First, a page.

It is said that birds of a feather flock together. In other words people who share the same kind of attitudes and ideas are preferred and liked by us. Complimentarity is a situation in which we find that people who are different but complement each other, like to interact more with each other. This may explain attraction between a rich and a poor person.

Familiarity and Propinquity: 

Propinquity means nearness or physical proximity. It has been found that friendship often develops with people whom we see more often. Thus nearness and familiarity shape our attraction to other persons. Repeated interpersonal contacts often lead to interpersonal attraction. Reciprocal Liking: Whether we like someone or not depends on the fact that whether the other person likes you or not. We often tend to avoid those who express negative views about ourselves and want to be with those who like us.


Affect refers to the feelings and emotions which vary in intensity and direction. Thus our feelings can be very intense or less intense and can be positive or negative. Studies indicate that a person who does something which triggers or arouses positive or negative effects is liked or disliked by us. Also, if someone is merely linked with a positive or negative affect is liked or disliked by us.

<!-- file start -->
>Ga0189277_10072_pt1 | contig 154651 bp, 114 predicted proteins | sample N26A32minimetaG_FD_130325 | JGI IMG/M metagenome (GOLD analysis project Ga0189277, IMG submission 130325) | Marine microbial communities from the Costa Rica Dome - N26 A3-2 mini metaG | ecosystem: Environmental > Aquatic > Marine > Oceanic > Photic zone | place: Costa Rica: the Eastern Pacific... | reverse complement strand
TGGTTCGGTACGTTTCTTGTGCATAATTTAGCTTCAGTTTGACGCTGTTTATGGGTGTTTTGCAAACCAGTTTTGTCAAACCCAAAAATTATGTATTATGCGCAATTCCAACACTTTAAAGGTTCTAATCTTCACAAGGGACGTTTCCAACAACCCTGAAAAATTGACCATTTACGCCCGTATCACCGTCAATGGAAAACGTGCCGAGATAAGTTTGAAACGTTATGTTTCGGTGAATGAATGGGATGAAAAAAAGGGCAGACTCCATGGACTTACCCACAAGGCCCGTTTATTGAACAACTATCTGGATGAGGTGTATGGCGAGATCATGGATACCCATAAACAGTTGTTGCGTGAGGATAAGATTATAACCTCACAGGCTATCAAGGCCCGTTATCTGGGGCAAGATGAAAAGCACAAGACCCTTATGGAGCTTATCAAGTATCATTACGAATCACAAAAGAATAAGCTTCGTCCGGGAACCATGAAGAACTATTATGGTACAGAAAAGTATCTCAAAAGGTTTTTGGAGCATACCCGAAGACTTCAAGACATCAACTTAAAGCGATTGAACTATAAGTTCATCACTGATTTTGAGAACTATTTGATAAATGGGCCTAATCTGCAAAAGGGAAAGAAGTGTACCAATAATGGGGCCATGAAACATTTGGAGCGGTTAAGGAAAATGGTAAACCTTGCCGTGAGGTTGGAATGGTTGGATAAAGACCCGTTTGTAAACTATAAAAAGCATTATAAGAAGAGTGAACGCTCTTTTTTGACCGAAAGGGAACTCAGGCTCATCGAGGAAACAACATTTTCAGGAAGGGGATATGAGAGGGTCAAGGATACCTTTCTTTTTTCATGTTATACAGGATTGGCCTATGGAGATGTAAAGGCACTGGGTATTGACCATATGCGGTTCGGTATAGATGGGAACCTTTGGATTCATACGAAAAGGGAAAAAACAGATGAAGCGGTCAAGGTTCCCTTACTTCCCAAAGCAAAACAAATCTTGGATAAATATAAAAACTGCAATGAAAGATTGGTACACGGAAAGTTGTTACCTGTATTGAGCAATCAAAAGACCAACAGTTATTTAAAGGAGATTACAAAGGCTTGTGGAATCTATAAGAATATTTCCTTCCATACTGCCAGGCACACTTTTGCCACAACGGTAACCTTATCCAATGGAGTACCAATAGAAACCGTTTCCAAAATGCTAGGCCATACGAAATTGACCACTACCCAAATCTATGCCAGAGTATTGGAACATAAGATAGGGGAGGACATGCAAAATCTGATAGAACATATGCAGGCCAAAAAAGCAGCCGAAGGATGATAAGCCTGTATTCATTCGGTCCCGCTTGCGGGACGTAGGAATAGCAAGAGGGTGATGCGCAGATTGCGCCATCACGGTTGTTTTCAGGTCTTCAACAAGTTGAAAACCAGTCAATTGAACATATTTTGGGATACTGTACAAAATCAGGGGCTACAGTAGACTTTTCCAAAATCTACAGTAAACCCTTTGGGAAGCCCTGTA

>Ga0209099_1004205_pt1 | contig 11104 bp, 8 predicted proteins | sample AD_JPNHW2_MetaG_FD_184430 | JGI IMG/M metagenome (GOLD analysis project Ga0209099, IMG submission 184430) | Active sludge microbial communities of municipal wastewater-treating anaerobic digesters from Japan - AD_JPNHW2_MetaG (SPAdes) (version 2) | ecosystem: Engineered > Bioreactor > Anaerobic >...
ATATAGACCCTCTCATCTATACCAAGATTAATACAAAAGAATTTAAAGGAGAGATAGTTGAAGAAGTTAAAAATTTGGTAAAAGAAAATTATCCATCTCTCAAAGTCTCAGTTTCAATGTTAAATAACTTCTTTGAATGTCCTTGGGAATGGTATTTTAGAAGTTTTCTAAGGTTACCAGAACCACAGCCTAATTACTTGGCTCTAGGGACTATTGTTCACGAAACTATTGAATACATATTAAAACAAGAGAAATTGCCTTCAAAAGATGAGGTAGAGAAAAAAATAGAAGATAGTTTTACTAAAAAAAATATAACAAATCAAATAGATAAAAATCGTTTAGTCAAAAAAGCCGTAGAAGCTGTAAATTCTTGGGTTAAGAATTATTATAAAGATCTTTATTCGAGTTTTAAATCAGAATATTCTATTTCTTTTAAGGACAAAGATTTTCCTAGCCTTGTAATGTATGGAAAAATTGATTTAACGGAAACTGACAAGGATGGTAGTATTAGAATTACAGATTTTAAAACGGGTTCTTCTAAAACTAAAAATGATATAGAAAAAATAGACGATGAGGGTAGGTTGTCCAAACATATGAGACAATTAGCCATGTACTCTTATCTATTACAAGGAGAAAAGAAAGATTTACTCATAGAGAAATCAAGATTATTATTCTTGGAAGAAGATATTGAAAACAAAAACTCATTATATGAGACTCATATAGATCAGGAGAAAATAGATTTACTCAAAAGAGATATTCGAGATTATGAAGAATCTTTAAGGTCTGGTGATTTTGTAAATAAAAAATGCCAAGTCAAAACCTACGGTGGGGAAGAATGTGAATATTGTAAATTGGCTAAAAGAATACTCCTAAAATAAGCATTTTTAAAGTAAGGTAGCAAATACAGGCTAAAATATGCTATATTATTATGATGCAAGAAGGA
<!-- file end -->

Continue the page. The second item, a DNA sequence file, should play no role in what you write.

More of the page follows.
Need for Affiliation: 

We spend a lot of our free time interacting with other persons, because affiliation improves the chances of survival. This has led to the idea of stable affiliative traits or needs. Also, situational characteristics may arouse this need.

3. Identify the factors you think are important for long term relationships.

Ans. Many of our relationships continue for long periods of time. They may be lifelong friends, marriages, etc. The relationships vary in many ways. For example they may vary in the degree of intimacy, commitment, and quality.